The Concourse Of The Birds by Habiballah of Sava
The Concourse Of The Birds by Habiballah of Sava was produced in ca. 1600 and is considered to be one of the famous artworks of Islamic Art movement. The work can be viewed now at The Metropolitan Museum of Art, New York
Medium: Oil Painting
he Concourse of the Birds is a painting produced in XVI century by Iranian artist Habiballah of Sava.
One of the loveliest scenes from Islamic culture and has considered as one of the best-known illustrations in the world of Islamic art. The work is produced on paper using ink, gold, silver and watercolor.
The illustration is found in the manuscript of the mystical poem called The Concourse/Language of the birds (Martiq al-tair) written by Farid al-Din Attar, writer from XII century. The painting depicts assembled birds in an idyllic landscapes that are about to start the search for ‘Simurg’, the mystical bird, known as ‘Phoenix’ in Western cultures.The Simurg represents the ultimate spiritual unity in Muslim world, and birds are symbols of individuals who are searching for this mascot.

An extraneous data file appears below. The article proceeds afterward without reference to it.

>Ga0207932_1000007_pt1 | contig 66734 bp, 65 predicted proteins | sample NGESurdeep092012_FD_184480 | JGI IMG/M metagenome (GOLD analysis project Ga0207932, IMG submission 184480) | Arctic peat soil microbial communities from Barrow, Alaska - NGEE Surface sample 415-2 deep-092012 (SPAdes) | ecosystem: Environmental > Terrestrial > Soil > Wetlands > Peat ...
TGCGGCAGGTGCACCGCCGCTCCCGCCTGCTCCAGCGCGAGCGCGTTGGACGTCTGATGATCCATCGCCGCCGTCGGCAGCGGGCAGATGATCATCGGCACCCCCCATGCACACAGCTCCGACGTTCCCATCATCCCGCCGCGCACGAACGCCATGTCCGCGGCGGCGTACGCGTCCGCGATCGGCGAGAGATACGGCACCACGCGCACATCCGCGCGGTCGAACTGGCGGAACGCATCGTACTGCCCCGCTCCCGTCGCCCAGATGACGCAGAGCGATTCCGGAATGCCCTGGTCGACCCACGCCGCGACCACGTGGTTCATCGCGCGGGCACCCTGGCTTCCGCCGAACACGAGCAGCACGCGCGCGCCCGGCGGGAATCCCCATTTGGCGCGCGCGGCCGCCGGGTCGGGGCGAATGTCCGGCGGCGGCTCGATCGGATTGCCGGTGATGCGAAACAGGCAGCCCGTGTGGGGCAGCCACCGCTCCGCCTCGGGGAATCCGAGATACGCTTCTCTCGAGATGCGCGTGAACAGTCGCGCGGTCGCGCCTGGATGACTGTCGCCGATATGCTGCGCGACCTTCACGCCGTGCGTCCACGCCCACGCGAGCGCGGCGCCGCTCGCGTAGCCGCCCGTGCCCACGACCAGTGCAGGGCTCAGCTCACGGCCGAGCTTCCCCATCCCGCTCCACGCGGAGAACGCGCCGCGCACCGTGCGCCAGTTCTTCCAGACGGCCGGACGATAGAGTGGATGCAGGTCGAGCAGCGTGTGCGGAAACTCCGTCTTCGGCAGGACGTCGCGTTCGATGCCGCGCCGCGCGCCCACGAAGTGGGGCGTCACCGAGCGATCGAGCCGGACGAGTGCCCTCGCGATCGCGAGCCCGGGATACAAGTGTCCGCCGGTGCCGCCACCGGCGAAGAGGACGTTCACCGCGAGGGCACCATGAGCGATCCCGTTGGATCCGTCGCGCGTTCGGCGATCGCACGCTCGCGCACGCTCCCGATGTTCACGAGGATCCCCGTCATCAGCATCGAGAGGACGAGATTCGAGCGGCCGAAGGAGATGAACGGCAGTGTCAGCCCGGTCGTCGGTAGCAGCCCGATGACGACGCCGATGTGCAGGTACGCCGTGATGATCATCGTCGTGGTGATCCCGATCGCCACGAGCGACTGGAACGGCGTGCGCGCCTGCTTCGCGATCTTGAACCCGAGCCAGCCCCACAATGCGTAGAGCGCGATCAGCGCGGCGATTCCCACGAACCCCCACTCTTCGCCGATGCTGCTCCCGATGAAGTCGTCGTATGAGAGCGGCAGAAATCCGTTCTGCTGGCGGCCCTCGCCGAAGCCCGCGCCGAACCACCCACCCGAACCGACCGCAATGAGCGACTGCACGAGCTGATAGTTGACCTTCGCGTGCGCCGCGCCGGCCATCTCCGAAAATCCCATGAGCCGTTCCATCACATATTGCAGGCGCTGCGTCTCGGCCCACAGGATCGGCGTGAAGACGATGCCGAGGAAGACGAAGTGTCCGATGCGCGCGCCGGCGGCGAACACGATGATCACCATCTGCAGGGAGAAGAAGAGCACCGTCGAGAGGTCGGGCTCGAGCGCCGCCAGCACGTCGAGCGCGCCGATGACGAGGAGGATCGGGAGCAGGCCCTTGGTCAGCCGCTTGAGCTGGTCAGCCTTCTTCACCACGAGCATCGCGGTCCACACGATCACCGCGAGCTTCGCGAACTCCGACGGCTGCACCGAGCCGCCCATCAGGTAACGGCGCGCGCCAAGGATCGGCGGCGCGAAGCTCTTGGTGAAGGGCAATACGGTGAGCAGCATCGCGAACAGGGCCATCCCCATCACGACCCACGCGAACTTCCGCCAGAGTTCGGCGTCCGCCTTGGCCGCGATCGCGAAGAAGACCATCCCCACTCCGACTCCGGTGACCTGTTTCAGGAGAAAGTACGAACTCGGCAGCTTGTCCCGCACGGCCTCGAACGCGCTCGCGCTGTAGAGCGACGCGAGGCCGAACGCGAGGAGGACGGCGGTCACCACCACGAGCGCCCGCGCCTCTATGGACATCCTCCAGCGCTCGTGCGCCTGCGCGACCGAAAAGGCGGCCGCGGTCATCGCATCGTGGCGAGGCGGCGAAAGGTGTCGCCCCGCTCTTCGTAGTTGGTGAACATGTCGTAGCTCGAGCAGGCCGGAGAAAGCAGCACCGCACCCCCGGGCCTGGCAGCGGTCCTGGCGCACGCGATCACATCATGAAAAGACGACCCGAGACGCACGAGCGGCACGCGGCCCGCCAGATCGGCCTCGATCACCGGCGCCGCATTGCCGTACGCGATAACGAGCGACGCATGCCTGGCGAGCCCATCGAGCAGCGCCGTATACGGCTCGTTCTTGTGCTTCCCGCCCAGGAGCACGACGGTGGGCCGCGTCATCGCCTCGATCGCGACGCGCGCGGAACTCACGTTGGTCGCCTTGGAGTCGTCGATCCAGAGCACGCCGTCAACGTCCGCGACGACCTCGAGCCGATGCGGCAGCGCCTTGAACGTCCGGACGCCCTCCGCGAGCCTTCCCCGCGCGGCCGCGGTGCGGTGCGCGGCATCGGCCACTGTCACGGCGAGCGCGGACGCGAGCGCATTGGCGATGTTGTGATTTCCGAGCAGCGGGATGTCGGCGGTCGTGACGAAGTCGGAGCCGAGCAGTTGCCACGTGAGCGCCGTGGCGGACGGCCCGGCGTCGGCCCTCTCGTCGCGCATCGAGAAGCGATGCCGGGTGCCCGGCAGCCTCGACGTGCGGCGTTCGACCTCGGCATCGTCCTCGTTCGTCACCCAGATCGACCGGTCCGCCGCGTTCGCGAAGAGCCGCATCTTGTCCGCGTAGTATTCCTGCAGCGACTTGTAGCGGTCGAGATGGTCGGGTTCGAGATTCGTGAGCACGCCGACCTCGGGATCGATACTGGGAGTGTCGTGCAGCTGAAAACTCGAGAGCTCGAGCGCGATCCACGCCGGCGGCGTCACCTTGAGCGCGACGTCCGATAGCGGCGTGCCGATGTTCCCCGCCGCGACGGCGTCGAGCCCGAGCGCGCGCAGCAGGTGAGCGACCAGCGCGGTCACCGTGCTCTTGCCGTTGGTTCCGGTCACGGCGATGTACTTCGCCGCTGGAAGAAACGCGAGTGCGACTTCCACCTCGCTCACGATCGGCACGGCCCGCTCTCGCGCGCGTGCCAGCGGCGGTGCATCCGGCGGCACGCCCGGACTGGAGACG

This composition has quite a few behaviours of late fifteenth-century due to Timurid miniatures present in the manuscript, but three elements indicate that this image could be produced later – the presence of the hunter, who has no place in the narrative; his firearm, a weapon that gained currency in Iran after the mid-sixteenth century; and the signature of the late sixteenth- to early seventeenth-century artist Habiballah. The work can be viewed at The Metropolitan Museum of Art, New York, New York.